OCAD: Jurisdiction change for barangays from Makati to Taguig needs writ of execution
MANILA, Philippines — A writ of execution must first be secured in order to effectively transfer the jurisdiction of 10 affected barangays from Makati City to Taguig City.
This was according to the Office of the Court Administrator (OCAD) after a Makati Regional Trial Court executive judge sought clarification regarding pending cases affected by the September 2022 ruling of the Supreme Court (SC) that declared portions of Makati as legally part of Taguig.
A writ of execution is an order presented by the sheriff to a losing party to implement or satisfy a judgment.
Makati RTC Executive Judge Gina Bibat-Palamos noted in her inquiry that concerns were raised before her office in relation to the handling of cases filed in Makati courts but which areas were declared under Taguig City based on the SC decision.
In response, Court Administrator Raul Villanueva said a writ of execution should first be secured, or “all cases currently filed and pending before the first and second level courts in Makati City should continue to be tried, heard, and decided by the said courts.”
“As an initial assessment, the decision of the Supreme Court’s Third Division should be the subject of a Writ of Execution before the trial court of origin. When the said writ has been implemented by the Department of Interior and Local Government, then that is the reckoning period for the transfer of jurisdiction of cases emanating from the Fort Bonifacio Military Reservation, consisting of Parcels 3 and 4, Psu-2031, from Makati City to the City of Taguig,” he explained in a reply to Executive Judge Bibat-Palamos dated July 25, 2023.
Bibat-Palamos relayed the OCAD’s response to Makati City Administrator Claro Certeza, who was among parties that inquired about the matter before the office of the Makati RTC executive judge.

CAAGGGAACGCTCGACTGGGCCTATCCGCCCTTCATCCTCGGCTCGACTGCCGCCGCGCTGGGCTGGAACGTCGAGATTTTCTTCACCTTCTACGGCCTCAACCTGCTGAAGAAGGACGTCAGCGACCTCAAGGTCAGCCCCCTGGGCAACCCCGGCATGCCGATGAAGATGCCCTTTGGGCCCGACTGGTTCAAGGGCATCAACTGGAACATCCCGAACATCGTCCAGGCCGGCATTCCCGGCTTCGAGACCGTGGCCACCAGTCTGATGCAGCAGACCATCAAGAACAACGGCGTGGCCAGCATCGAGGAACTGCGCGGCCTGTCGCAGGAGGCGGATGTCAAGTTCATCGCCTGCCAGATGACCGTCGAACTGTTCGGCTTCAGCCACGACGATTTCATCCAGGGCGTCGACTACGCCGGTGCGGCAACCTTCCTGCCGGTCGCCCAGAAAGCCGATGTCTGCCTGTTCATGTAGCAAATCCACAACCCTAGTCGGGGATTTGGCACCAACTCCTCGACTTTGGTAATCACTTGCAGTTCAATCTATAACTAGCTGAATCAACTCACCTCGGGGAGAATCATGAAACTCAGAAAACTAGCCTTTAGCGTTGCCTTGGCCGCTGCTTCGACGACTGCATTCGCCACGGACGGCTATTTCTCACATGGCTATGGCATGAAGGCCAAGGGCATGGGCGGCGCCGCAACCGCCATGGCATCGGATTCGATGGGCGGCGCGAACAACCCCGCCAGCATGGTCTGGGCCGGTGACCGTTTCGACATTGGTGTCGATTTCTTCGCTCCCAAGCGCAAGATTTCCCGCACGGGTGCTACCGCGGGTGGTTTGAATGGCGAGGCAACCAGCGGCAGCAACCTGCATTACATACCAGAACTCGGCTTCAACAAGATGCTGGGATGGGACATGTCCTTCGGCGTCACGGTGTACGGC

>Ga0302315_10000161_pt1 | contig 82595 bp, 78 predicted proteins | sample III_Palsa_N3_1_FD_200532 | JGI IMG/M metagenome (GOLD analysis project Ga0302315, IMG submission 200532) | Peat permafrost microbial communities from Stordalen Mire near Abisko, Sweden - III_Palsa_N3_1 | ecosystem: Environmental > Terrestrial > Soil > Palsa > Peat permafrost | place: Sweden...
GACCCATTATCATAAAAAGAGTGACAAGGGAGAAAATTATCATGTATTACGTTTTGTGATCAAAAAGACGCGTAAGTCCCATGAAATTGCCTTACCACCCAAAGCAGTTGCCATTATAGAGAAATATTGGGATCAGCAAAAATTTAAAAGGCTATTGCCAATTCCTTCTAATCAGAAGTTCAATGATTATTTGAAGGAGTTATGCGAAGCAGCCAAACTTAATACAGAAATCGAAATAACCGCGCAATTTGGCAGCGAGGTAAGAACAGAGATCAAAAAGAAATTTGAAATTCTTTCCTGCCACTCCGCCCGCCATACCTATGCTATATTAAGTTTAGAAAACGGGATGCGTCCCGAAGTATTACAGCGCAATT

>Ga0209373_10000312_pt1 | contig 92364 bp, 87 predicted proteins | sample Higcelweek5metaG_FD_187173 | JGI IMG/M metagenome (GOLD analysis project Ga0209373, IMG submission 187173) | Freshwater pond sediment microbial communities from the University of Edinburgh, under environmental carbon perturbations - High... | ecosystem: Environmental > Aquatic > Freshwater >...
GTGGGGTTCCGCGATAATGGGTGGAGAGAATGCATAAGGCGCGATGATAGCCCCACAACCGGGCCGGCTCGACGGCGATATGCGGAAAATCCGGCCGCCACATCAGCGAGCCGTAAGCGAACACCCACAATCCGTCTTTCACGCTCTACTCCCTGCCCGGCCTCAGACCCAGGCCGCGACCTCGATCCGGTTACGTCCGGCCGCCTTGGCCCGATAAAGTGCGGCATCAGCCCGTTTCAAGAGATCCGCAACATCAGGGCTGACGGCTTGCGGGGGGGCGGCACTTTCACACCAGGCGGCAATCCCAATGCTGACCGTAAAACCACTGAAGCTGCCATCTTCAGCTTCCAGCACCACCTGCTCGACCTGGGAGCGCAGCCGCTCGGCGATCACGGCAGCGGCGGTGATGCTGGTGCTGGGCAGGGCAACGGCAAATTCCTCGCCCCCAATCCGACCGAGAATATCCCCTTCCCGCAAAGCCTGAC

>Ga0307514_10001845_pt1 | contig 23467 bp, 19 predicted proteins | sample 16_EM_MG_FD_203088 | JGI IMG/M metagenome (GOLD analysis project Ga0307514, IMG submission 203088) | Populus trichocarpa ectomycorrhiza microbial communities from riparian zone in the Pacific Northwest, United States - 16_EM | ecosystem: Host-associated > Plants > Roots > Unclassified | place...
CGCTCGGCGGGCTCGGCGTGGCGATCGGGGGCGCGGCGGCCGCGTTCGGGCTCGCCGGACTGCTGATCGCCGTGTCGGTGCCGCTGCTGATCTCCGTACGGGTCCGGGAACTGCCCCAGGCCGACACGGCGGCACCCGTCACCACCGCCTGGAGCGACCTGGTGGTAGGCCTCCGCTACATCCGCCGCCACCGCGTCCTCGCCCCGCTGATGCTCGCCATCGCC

Certeza welcomed the OCAD’s explanation, saying it has set a clear path forward, delineating the necessary steps that must be taken before any jurisdictional transfers can proceed.
Certeza consequently appealed to Taguig to adhere to the rule of law to avoid confusion among parents and students and unnecessary tension in barangays affected by the SC decision.
Certeza said the Makati government may file criminal and administrative charges against Taguig for its alleged unlawful attempt to take possession of properties owned by Makati.
Earlier, Mayor Abby Binay proposed a status quo arrangement where Makati would continue its services in the affected schools. This proposal aims to alleviate worries among students and parents and avoid disruption in school operations.
The 14 public schools located in the affected barangays in District 2 are Fort Bonifacio Elementary School, Cembo Elementary School, South Cembo Elementary School, Pitogo Elementary School, East Rembo Elementary School, Rizal Elementary School, Comembo Elementary School, West Rembo Elementary School, Pembo Elementary School, Makati Science High School, Benigno “Ninoy” S. Aquino High School, Tibagan High School, Fort Bonifacio High School, and Pitogo High School.
On September 28, 2022, the SC finally denied Makati City’s motion for reconsideration of its December 2021 ruling that said Parcels 3 and 4, Psu 2031, are “confirmed to be part of the territory of the City of Taguig.”
Parcels 3 and 4, Psu 2031 comprise Fort Bonifacio, including the so-called Inner Fort comprising of Barangays Pembo, Comembo, Cembo, South Cembo, West Rembo, East Rembo, and Pitogo.